When I began writing this advanced essay I had one goal in mind, making others aware of the struggles of children from immigrants. What they went through everyday and how much it affected them. I was very proud that I could include my personal opinion in this essay while also being able to back it up with facts. It was an essay that was very personal and close to me. If I were to write this paper again I would definitely try and get more points across on this topic.
I couldn't believe it, everything felt like a nightmare, the difference was that I was awake. Donald Trump won. He’d had been elected into office by people who lived in a country that I called home. My heart sank to my stomach. I kept asking myself, why? Why did he win? How did he win? I felt dizzy.All these questions swarmed in my head like wasps. America, the land of the free, the land of the brave, the land of immigrants called me trash. This country is a golden prison, it’s masked with ideas like the American dream but in reality, it’s a prison that holds immigrants to the highest crime, of wanting a better life for themselves and loved ones..
Fast forward two years and he is talking about Mexico, my birthplace, and the type of people they are sending to the United States. In my head all I could think about was that I was Mexican, my parents were Mexican and we were not drug traffickers or rapist and above all, we were not criminals. My parents are hardworking immigrants who came to this country in hope of a better life, they came chasing the American dream. At the end of the day, isn’t this country built on the backs of immigrants and yet this country has done nothing but reprimand them and turn their backs on them.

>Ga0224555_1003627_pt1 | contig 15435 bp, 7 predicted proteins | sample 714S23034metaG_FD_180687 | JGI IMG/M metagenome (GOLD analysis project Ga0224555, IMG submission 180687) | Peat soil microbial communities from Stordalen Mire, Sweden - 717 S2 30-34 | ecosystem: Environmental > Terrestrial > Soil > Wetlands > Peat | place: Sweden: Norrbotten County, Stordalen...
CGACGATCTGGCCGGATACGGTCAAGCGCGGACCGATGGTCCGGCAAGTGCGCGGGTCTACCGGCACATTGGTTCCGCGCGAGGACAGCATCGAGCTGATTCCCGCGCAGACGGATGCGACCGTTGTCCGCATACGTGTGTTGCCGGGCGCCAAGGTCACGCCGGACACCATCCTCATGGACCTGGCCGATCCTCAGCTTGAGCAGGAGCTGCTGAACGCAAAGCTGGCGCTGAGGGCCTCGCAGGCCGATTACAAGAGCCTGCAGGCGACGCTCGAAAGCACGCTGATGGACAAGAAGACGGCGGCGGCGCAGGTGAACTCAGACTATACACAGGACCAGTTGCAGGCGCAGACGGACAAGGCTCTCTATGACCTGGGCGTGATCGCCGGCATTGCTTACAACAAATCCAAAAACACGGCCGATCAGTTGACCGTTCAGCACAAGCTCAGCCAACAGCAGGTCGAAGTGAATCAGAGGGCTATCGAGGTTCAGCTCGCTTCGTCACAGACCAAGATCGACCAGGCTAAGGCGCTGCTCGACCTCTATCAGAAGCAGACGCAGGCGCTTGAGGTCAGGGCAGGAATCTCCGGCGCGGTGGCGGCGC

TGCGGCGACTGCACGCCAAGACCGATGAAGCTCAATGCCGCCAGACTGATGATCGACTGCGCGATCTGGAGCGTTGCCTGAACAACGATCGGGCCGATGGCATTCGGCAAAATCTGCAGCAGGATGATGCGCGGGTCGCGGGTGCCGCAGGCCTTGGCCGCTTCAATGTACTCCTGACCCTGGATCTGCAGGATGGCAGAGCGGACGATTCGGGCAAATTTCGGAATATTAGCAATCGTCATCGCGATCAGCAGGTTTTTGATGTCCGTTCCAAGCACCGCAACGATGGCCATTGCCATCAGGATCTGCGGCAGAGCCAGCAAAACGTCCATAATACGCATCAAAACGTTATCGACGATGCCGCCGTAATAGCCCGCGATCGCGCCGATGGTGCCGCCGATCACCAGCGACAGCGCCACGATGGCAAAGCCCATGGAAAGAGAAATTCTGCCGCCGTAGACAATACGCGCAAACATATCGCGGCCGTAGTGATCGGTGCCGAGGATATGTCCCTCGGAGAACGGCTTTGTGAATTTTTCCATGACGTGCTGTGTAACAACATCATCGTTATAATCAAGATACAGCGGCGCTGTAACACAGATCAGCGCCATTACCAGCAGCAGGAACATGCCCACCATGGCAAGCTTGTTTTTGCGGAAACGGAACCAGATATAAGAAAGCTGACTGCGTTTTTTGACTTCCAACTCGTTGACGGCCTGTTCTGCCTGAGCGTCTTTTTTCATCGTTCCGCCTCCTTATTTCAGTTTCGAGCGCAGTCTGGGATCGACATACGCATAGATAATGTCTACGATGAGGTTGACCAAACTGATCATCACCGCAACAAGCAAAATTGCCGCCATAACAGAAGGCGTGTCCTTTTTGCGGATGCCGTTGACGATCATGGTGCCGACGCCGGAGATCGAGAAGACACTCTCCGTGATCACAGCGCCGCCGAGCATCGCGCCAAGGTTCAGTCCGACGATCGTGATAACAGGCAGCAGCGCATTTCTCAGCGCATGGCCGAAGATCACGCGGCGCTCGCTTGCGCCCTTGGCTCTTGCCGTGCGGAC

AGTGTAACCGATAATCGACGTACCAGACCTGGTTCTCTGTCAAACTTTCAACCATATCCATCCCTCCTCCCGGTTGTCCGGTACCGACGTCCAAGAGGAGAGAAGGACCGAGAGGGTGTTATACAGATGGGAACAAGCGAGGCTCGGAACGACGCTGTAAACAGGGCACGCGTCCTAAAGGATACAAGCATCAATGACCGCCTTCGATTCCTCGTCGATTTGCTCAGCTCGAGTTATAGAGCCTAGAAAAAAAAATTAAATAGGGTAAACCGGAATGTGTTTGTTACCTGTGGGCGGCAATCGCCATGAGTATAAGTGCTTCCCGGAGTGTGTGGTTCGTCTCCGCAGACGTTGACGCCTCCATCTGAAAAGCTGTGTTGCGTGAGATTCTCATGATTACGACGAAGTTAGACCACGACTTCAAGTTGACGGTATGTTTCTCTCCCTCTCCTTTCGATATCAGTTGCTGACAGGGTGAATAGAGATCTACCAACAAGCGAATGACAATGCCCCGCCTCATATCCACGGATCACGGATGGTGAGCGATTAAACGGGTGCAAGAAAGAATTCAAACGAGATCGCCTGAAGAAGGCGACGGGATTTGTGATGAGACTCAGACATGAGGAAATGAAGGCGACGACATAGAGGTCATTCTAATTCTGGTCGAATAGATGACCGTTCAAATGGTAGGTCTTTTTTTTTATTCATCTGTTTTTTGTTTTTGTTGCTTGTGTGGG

For as long as I can remember I’ve had a history course at some point in school, always learning about the great thing’s immigrants like Christopher Columbus did for this country. As time passed, however, immigrants were deemed a menace, something to be scared off, years prior I had learned that immigrants were good, however the difference between them and me was that they were white and I was not. Stereotypes were forced upon me, society created an identity for me before I was even born, they decided who I was before I even got to figure it out myself. This has happened to almost every child born from an immigrant family, but I soon realized that I needed to prove them wrong. All the stereotypes forced me to do better, to prove stereotypes wrong, that I was not a statistic. I am someone who achieves and is independent and persistent. I decided to create my own identity. Identity shaped by oppression can both fuel you to be stronger as well as wear you down, however both parts of this identity are equally important.